SMM Countdown – Audio And Visual Options

Tomorrow I’ll be doing my workshop on social media marketing locally with my friend Renée Scherer of Presentations Plus. Once again, instead of talking about it, I’m going to link to yesterday’s post on LinkedIn, which will link to the previous day’s post, and I’m also going to link to my post from last week talking about the third phase of my social media marketing methods for this workshop, since something that’s there is something I’m going to talk about here.

A Heap of Televisions
by Morgan Howarth

Something that’s generally easier to do today is to create a social media marketing strategy using audio and visual media options to help get your message across. Just six years ago visual media didn’t really exist for the masses, and even when it went live in February 2005, I doubt anyone expected that YouTube could be used for the types of things it’s used for now. Back in 2004 we could create MP3 files as sound files that we could then somehow get to other people, but they were large files and we didn’t have the download speeds we do today, so it took awhile before people could listen to your media.

These days, getting a video online takes creating an account on YouTube or Vimeo or one of the other sites, uploading the video from your computer or flash drive, which will only take a few minutes depending on the speed of your connection, and not only are you set with your video being online but it creates both a link to the video and code for your video that can be embedded into yours or anyone else’s site that takes a liking to it. That’s what I did last week with the above link to Phase III, where I posted a video of Renée talking about both our event and the place it was being held. It literally took her a couple of hours to film the video (multiple takes), get it to someone who cleaned it up in a couple of hours, then get it to me and have me take about 20 minutes to create the account and get the video uploaded. Then the next day it took me a minute to embed the video into the post; just amazing stuff.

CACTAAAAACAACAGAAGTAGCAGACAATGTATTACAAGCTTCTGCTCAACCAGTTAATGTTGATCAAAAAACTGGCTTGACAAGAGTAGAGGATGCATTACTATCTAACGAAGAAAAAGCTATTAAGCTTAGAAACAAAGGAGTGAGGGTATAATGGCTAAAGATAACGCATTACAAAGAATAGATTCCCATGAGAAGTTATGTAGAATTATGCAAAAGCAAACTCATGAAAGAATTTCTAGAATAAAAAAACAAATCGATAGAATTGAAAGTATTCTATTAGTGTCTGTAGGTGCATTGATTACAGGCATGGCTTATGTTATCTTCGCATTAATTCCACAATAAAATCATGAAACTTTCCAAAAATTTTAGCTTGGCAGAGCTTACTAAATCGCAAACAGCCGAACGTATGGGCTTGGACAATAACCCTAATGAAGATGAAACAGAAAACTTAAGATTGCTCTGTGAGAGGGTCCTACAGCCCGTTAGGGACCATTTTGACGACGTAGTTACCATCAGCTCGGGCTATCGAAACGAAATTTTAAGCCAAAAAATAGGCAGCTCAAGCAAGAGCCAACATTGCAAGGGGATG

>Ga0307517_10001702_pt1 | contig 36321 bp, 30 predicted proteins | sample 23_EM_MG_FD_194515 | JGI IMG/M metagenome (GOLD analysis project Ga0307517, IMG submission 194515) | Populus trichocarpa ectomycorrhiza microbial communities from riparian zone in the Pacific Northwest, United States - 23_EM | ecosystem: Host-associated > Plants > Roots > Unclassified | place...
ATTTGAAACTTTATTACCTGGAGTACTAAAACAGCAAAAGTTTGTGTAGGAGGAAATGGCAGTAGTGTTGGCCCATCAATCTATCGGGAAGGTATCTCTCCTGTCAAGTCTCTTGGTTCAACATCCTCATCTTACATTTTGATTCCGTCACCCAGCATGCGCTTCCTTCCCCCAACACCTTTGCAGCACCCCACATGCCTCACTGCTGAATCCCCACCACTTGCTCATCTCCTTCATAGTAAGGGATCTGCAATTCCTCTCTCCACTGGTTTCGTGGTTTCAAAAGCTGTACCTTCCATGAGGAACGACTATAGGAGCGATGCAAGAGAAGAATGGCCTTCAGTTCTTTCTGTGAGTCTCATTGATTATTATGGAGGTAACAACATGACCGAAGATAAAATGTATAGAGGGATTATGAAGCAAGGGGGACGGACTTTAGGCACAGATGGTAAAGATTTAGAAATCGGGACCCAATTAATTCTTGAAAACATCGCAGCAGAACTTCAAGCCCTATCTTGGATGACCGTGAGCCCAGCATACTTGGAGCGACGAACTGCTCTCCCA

With audio, there are many options, free and paid. Free options include popping an MP3 file online, which I’ve done with the numerous times I’ve been interviewed on both this blog and my business blog. Because download speeds are faster now and MP3 files are more compressed, this isn’t as bad a deal as it was in the past. There are also ways to create podcasts, such as hooking up with a site like Blog Talk Radio or a podcasting service that lets you record a file and convert it to something where people can listen to it easily enough without worrying about the time or having to deal with large files. A great example of that is my friend Tim Dodge’s site where he uploads podcasts of books he’s written one chapter at a time, since he’s also reading them. You should check out one of his books, Acts of Desperation, which I actually got to read and critique before he recorded it. If you look at the page, you’ll see multiple ways you can listen to it. Start at the bottom then move up, then go to the first page to listen to the rest of it.

No matter which way you go, it’s good to know that there are these social media marketing options, whether you decide to create them yourself or have someone else do it for you. One of these days, I’m going to finally purchase a camera, and then watch me go!

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SMM Countdown – Why LinkedIn Is Essential If You Want Business Or Work

I’m two days away from my social media workshop, and I’m spending this week talking about social media aspects. Instead of linking to my sticky post about the workshop, I’ll link to yesterday’s post where I asked how social are you ready for.

Today I’d like to talk a bit about LinkedIn. I realized in looking back that I’ve never talked about it all that much before, and I think it’s time to rectify that one. After all, I’m of the opinion that if you’re either someone who works for themselves, are looking for work, or already are working and hope to work for some time to come, that it’s essential for you to be on LinkedIn.